Of all the resolutions you’ll make this January, among the most important is to evaluate your financial security. Often, we are so busy working and focusing on day-to-day living that we neglect to adequately set big picture, long-term goals.
By taking simple precautions, you can greatly improve your personal financial future – as well as that of your family.
Having proper will and estate documents in place ensures that you control what happens to your assets upon your death. Without them, the courts decide everything – from where your assets go to who gets guardianship of your minor children.
Dying intestate (without a will) means that assets often are divided in some percentage to your spouse, children, parents or other lineal descendant, depending on state statute. You know your family and your desires better than the court system, so make sure you determine what happens to your money.
If you already have a will in place, it is important to periodically assess the current accuracy of the document. One thing to consider is whether or not the person designated as your executor is the person you continue to want in that role.
You’ll also want to be sure to update your will with the names of new family members – children, grandchildren, children’s spouses and others.
Accurately designating beneficiaries for your retirement accounts and 401k plans also is important since there are tax advantages for doing so. Money can be rolled into a spouse or beneficiary’s IRA, and the beneficiary can spread the tax liabilities out over a lifetime.
If no beneficiary is named, the money will go into the estate — which will be subject to probate costs — and must be distributed over a five-year period.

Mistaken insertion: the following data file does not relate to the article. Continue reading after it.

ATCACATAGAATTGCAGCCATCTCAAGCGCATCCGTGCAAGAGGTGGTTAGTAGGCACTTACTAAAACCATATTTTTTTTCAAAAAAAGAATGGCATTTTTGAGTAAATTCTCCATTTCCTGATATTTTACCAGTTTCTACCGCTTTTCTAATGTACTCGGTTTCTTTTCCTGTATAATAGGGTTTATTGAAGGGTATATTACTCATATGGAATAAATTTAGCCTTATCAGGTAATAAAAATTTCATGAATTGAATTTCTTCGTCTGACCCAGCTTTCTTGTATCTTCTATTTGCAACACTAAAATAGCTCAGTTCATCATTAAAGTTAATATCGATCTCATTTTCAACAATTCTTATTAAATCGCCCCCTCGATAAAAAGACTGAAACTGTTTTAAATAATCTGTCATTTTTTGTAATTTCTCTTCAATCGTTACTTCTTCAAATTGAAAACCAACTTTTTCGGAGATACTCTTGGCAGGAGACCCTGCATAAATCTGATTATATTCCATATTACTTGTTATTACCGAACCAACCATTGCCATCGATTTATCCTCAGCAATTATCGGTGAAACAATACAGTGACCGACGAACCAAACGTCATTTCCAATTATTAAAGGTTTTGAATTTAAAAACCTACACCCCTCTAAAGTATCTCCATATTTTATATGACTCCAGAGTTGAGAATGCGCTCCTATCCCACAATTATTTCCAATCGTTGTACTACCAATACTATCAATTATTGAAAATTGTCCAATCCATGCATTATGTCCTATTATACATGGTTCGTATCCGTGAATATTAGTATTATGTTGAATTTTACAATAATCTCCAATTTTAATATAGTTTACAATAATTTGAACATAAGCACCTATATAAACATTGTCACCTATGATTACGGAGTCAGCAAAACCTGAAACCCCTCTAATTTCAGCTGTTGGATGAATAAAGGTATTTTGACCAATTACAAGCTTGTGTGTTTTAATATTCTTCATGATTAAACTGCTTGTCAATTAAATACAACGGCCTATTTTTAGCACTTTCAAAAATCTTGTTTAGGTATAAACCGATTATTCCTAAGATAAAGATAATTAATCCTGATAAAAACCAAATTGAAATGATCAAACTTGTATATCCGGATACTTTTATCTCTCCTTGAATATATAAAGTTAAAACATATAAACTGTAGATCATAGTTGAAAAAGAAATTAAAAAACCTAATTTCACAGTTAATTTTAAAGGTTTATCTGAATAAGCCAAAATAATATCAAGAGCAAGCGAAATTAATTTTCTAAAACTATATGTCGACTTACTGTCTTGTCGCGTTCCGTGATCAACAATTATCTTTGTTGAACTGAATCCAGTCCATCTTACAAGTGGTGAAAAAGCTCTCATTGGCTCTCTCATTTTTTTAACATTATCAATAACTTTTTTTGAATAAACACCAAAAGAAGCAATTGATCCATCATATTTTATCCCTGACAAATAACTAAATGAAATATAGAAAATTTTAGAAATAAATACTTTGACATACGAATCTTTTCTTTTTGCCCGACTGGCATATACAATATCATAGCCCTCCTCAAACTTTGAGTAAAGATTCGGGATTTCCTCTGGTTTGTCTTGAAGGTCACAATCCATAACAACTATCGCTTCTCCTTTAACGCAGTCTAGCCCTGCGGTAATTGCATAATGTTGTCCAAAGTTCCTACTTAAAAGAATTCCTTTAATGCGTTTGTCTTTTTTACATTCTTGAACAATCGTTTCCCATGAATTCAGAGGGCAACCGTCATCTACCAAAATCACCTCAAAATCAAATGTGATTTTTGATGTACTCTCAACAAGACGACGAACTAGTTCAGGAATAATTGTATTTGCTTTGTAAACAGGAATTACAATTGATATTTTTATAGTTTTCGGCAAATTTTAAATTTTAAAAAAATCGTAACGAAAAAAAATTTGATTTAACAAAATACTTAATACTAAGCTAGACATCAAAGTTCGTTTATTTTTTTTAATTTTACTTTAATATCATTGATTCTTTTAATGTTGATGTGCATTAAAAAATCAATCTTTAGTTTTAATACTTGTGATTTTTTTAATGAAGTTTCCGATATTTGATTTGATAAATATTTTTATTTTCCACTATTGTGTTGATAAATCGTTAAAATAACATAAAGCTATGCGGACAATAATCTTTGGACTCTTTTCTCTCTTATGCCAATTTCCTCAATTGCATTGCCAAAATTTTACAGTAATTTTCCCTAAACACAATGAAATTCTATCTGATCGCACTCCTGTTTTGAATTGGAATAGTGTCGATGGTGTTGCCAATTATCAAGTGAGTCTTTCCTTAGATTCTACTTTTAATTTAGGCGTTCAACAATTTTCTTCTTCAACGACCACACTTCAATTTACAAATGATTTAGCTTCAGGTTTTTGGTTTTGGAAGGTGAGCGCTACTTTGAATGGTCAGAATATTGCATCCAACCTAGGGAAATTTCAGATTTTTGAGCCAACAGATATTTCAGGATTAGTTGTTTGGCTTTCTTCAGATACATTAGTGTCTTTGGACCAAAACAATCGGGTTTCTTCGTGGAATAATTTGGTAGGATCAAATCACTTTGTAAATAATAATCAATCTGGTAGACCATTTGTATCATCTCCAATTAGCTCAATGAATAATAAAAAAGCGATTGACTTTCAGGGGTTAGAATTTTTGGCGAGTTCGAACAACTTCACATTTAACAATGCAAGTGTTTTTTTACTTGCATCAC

Another piece of the financial security puzzle is ensuring that you have adequate insurance. Long-term disability coverage is more important than life insurance, especially if you are young and healthy, because you are more likely to get disabled early than to die young.
If you are 40, you are three times more likely to become disabled by 65 than to die by 65. Adequate long-term disability coverage is, therefore, a vital part of financial security.
And, of course, it is always important to consider the tax consequences for your investments and to implement strategies for reducing taxes. If a taxpayer will be in a higher tax bracket (or over a threshold) in one year but not the next, accelerating deductions and deferring income could reduce the overall tax liability.
You also might consider asset location to reduce or eliminate the impact of surtax on unearned income. For example, holding-income producing investments in a retirement plan instead of a taxable account likely would reduce net investment income.
For high-income taxpayers, there are different threshold levels for personal exemptions and limitations on itemized deductions. Be aware of these thresholds and their implications.
So as you plan for 2014 and take another look at resolutions you made two weeks ago, remember your financial security. Spending some time addressing the issues outlined here can make a big difference between a solid financial legacy and facing unwanted financial surprises.
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